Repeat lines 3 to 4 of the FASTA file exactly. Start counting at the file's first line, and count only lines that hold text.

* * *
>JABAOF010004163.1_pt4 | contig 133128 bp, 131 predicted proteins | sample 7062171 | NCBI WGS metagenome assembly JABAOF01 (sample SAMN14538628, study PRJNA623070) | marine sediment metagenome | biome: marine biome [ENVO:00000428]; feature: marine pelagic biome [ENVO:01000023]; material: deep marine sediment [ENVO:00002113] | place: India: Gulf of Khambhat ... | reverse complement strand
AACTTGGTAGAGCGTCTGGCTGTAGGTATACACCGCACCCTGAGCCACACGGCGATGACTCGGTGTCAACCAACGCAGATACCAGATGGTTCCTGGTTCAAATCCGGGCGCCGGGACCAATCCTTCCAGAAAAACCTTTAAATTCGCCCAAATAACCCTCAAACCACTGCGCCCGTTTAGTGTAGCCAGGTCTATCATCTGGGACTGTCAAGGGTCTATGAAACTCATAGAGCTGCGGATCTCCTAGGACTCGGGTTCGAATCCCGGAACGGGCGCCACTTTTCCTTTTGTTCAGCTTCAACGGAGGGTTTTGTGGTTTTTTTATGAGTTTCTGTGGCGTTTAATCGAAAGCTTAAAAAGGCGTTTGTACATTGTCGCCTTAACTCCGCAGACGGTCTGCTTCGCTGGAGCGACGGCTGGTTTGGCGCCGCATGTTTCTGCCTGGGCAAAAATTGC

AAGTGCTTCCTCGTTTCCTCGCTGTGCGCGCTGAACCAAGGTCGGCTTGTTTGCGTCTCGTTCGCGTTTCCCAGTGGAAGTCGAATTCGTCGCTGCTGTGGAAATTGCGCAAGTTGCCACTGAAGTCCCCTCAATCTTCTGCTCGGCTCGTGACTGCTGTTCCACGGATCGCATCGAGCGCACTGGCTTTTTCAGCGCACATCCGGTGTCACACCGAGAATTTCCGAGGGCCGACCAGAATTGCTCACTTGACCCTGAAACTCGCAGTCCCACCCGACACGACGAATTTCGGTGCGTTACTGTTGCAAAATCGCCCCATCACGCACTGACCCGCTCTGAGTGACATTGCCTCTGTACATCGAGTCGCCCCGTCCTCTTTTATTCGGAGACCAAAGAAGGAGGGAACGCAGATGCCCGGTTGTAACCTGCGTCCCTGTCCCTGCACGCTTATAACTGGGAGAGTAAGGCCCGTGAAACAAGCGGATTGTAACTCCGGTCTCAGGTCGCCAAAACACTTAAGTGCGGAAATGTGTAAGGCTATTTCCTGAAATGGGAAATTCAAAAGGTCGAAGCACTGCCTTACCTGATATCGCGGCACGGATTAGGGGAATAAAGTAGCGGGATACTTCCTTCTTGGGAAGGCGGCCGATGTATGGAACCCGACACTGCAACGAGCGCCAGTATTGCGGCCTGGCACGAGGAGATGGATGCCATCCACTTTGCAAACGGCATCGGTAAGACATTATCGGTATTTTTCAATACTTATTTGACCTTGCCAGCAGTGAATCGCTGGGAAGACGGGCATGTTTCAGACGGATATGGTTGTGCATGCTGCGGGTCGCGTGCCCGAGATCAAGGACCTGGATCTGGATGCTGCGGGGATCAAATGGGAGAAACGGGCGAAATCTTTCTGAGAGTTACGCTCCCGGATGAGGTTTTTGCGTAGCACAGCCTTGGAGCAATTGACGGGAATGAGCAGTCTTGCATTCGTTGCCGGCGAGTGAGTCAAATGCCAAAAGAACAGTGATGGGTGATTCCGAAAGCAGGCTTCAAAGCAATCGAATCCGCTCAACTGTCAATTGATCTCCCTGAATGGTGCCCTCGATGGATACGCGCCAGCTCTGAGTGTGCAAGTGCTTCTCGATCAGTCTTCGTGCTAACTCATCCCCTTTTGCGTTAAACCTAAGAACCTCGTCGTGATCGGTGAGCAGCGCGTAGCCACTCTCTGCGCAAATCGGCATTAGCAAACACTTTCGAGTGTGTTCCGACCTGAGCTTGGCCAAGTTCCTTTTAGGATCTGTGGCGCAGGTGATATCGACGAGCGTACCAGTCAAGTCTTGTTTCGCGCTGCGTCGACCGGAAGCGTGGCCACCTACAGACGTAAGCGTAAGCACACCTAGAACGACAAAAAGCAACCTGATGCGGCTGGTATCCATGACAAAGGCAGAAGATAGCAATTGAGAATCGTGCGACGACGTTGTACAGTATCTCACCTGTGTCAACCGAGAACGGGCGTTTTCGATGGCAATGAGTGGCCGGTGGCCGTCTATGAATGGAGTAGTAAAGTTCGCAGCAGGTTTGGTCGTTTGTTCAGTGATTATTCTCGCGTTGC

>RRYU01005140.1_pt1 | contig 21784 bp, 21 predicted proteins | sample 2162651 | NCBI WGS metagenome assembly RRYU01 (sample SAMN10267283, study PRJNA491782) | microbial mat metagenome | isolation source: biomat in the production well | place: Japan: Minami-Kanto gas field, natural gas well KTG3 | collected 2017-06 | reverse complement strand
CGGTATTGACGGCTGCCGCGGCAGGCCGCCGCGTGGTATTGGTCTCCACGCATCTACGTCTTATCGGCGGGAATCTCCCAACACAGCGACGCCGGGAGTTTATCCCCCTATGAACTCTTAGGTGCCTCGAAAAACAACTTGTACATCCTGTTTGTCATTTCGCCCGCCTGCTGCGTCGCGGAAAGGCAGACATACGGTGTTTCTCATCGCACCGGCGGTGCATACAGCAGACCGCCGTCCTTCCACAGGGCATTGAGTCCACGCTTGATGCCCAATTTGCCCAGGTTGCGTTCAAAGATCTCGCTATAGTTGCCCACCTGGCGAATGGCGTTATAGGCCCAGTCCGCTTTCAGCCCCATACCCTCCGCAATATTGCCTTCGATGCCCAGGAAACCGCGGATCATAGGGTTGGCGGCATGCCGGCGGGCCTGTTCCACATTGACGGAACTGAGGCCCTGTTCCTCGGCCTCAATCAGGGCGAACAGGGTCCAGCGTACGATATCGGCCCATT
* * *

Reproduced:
AAGTGCTTCCTCGTTTCCTCGCTGTGCGCGCTGAACCAAGGTCGGCTTGTTTGCGTCTCGTTCGCGTTTCCCAGTGGAAGTCGAATTCGTCGCTGCTGTGGAAATTGCGCAAGTTGCCACTGAAGTCCCCTCAATCTTCTGCTCGGCTCGTGACTGCTGTTCCACGGATCGCATCGAGCGCACTGGCTTTTTCAGCGCACATCCGGTGTCACACCGAGAATTTCCGAGGGCCGACCAGAATTGCTCACTTGACCCTGAAACTCGCAGTCCCACCCGACACGACGAATTTCGGTGCGTTACTGTTGCAAAATCGCCCCATCACGCACTGACCCGCTCTGAGTGACATTGCCTCTGTACATCGAGTCGCCCCGTCCTCTTTTATTCGGAGACCAAAGAAGGAGGGAACGCAGATGCCCGGTTGTAACCTGCGTCCCTGTCCCTGCACGCTTATAACTGGGAGAGTAAGGCCCGTGAAACAAGCGGATTGTAACTCCGGTCTCAGGTCGCCAAAACACTTAAGTGCGGAAATGTGTAAGGCTATTTCCTGAAATGGGAAATTCAAAAGGTCGAAGCACTGCCTTACCTGATATCGCGGCACGGATTAGGGGAATAAAGTAGCGGGATACTTCCTTCTTGGGAAGGCGGCCGATGTATGGAACCCGACACTGCAACGAGCGCCAGTATTGCGGCCTGGCACGAGGAGATGGATGCCATCCACTTTGCAAACGGCATCGGTAAGACATTATCGGTATTTTTCAATACTTATTTGACCTTGCCAGCAGTGAATCGCTGGGAAGACGGGCATGTTTCAGACGGATATGGTTGTGCATGCTGCGGGTCGCGTGCCCGAGATCAAGGACCTGGATCTGGATGCTGCGGGGATCAAATGGGAGAAACGGGCGAAATCTTTCTGAGAGTTACGCTCCCGGATGAGGTTTTTGCGTAGCACAGCCTTGGAGCAATTGACGGGAATGAGCAGTCTTGCATTCGTTGCCGGCGAGTGAGTCAAATGCCAAAAGAACAGTGATGGGTGATTCCGAAAGCAGGCTTCAAAGCAATCGAATCCGCTCAACTGTCAATTGATCTCCCTGAATGGTGCCCTCGATGGATACGCGCCAGCTCTGAGTGTGCAAGTGCTTCTCGATCAGTCTTCGTGCTAACTCATCCCCTTTTGCGTTAAACCTAAGAACCTCGTCGTGATCGGTGAGCAGCGCGTAGCCACTCTCTGCGCAAATCGGCATTAGCAAACACTTTCGAGTGTGTTCCGACCTGAGCTTGGCCAAGTTCCTTTTAGGATCTGTGGCGCAGGTGATATCGACGAGCGTACCAGTCAAGTCTTGTTTCGCGCTGCGTCGACCGGAAGCGTGGCCACCTACAGACGTAAGCGTAAGCACACCTAGAACGACAAAAAGCAACCTGATGCGGCTGGTATCCATGACAAAGGCAGAAGATAGCAATTGAGAATCGTGCGACGACGTTGTACAGTATCTCACCTGTGTCAACCGAGAACGGGCGTTTTCGATGGCAATGAGTGGCCGGTGGCCGTCTATGAATGGAGTAGTAAAGTTCGCAGCAGGTTTGGTCGTTTGTTCAGTGATTATTCTCGCGTTGC

>RRYU01005140.1_pt1 | contig 21784 bp, 21 predicted proteins | sample 2162651 | NCBI WGS metagenome assembly RRYU01 (sample SAMN10267283, study PRJNA491782) | microbial mat metagenome | isolation source: biomat in the production well | place: Japan: Minami-Kanto gas field, natural gas well KTG3 | collected 2017-06 | reverse complement strand